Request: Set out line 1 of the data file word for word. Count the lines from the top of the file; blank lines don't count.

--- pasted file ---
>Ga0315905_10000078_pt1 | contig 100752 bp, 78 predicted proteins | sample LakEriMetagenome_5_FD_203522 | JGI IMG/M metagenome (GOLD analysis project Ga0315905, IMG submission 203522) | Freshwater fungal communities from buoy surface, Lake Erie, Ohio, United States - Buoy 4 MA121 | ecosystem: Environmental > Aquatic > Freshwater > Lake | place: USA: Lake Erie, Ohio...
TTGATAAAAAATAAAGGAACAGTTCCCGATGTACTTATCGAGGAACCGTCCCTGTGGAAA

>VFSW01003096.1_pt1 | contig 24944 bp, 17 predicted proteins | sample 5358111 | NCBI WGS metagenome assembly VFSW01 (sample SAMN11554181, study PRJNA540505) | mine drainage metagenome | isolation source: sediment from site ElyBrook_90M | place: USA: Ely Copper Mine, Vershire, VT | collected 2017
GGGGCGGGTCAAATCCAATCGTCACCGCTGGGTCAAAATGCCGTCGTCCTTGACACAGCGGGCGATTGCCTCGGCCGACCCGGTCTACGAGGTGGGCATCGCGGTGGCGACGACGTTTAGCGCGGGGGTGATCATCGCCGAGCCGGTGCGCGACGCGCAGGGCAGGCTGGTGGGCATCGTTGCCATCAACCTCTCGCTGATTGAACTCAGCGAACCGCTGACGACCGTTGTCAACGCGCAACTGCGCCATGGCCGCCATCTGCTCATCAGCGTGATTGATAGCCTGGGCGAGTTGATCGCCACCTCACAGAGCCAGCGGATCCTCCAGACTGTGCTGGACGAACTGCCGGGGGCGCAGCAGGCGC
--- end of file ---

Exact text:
>Ga0315905_10000078_pt1 | contig 100752 bp, 78 predicted proteins | sample LakEriMetagenome_5_FD_203522 | JGI IMG/M metagenome (GOLD analysis project Ga0315905, IMG submission 203522) | Freshwater fungal communities from buoy surface, Lake Erie, Ohio, United States - Buoy 4 MA121 | ecosystem: Environmental > Aquatic > Freshwater > Lake | place: USA: Lake Erie, Ohio...